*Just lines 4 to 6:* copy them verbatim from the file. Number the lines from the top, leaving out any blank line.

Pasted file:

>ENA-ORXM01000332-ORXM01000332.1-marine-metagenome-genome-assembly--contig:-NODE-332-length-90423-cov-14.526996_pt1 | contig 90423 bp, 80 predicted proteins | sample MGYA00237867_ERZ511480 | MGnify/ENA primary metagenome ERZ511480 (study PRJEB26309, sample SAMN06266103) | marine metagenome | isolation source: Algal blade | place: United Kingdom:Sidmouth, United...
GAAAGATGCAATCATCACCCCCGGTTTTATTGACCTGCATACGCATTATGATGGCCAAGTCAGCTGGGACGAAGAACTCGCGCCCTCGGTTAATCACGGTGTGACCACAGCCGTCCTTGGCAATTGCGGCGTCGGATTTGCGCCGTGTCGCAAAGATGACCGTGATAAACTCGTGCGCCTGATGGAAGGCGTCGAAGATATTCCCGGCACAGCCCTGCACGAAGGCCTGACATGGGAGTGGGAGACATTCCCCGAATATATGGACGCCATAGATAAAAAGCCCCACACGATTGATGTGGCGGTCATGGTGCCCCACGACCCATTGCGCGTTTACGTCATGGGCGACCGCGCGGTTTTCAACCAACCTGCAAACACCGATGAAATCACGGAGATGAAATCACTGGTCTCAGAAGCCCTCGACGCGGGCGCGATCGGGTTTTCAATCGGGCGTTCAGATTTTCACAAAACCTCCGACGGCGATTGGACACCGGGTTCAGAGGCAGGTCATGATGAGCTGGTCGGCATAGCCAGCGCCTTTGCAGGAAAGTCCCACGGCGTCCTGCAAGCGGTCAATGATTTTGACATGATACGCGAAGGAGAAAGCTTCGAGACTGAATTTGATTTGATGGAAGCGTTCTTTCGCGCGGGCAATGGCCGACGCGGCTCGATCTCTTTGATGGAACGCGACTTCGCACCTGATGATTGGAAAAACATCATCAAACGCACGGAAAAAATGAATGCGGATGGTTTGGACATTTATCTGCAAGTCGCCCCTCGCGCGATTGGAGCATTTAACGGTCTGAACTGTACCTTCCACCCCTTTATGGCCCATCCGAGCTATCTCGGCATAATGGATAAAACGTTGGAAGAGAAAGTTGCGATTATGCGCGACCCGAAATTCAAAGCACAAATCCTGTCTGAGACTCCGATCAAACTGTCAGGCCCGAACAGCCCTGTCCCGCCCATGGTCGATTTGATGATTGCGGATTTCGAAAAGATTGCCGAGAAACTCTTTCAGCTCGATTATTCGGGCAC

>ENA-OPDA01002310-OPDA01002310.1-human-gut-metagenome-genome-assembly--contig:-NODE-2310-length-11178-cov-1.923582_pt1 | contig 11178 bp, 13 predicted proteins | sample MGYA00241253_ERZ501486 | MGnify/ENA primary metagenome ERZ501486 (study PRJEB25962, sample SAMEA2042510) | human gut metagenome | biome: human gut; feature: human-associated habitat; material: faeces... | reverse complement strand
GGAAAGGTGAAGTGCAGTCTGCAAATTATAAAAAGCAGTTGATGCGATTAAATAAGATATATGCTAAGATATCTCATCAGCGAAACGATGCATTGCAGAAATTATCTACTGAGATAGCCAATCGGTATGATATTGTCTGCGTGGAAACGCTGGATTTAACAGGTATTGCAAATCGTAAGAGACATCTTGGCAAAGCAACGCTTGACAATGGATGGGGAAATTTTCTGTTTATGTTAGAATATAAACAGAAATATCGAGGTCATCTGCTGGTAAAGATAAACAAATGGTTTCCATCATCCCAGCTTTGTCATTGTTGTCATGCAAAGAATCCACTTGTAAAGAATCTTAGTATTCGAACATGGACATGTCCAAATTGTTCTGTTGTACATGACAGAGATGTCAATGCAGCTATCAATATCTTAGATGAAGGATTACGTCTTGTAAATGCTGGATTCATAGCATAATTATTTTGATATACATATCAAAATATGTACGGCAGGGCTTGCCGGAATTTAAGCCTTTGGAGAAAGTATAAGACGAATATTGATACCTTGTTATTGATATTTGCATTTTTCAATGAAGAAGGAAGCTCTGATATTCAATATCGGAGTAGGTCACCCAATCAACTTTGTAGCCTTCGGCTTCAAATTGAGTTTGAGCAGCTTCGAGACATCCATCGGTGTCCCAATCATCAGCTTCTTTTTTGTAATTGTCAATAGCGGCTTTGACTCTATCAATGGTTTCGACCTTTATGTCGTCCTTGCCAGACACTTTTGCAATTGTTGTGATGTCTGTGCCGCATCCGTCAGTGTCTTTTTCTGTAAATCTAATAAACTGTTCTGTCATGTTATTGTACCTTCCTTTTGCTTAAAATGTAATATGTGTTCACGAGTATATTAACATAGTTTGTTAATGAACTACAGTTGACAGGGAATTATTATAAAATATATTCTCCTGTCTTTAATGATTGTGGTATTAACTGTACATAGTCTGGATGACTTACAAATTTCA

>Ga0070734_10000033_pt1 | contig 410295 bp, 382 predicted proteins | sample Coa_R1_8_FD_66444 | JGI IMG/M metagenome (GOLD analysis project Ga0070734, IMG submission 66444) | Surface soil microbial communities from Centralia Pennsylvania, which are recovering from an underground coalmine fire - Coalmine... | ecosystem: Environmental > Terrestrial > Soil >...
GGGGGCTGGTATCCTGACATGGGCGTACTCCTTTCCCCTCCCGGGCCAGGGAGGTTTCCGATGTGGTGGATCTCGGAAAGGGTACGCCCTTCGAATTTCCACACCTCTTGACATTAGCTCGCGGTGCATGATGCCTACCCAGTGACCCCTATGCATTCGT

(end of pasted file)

GGAAAGGTGAAGTGCAGTCTGCAAATTATAAAAAGCAGTTGATGCGATTAAATAAGATATATGCTAAGATATCTCATCAGCGAAACGATGCATTGCAGAAATTATCTACTGAGATAGCCAATCGGTATGATATTGTCTGCGTGGAAACGCTGGATTTAACAGGTATTGCAAATCGTAAGAGACATCTTGGCAAAGCAACGCTTGACAATGGATGGGGAAATTTTCTGTTTATGTTAGAATATAAACAGAAATATCGAGGTCATCTGCTGGTAAAGATAAACAAATGGTTTCCATCATCCCAGCTTTGTCATTGTTGTCATGCAAAGAATCCACTTGTAAAGAATCTTAGTATTCGAACATGGACATGTCCAAATTGTTCTGTTGTACATGACAGAGATGTCAATGCAGCTATCAATATCTTAGATGAAGGATTACGTCTTGTAAATGCTGGATTCATAGCATAATTATTTTGATATACATATCAAAATATGTACGGCAGGGCTTGCCGGAATTTAAGCCTTTGGAGAAAGTATAAGACGAATATTGATACCTTGTTATTGATATTTGCATTTTTCAATGAAGAAGGAAGCTCTGATATTCAATATCGGAGTAGGTCACCCAATCAACTTTGTAGCCTTCGGCTTCAAATTGAGTTTGAGCAGCTTCGAGACATCCATCGGTGTCCCAATCATCAGCTTCTTTTTTGTAATTGTCAATAGCGGCTTTGACTCTATCAATGGTTTCGACCTTTATGTCGTCCTTGCCAGACACTTTTGCAATTGTTGTGATGTCTGTGCCGCATCCGTCAGTGTCTTTTTCTGTAAATCTAATAAACTGTTCTGTCATGTTATTGTACCTTCCTTTTGCTTAAAATGTAATATGTGTTCACGAGTATATTAACATAGTTTGTTAATGAACTACAGTTGACAGGGAATTATTATAAAATATATTCTCCTGTCTTTAATGATTGTGGTATTAACTGTACATAGTCTGGATGACTTACAAATTTCA

>Ga0070734_10000033_pt1 | contig 410295 bp, 382 predicted proteins | sample Coa_R1_8_FD_66444 | JGI IMG/M metagenome (GOLD analysis project Ga0070734, IMG submission 66444) | Surface soil microbial communities from Centralia Pennsylvania, which are recovering from an underground coalmine fire - Coalmine... | ecosystem: Environmental > Terrestrial > Soil >...
GGGGGCTGGTATCCTGACATGGGCGTACTCCTTTCCCCTCCCGGGCCAGGGAGGTTTCCGATGTGGTGGATCTCGGAAAGGGTACGCCCTTCGAATTTCCACACCTCTTGACATTAGCTCGCGGTGCATGATGCCTACCCAGTGACCCCTATGCATTCGT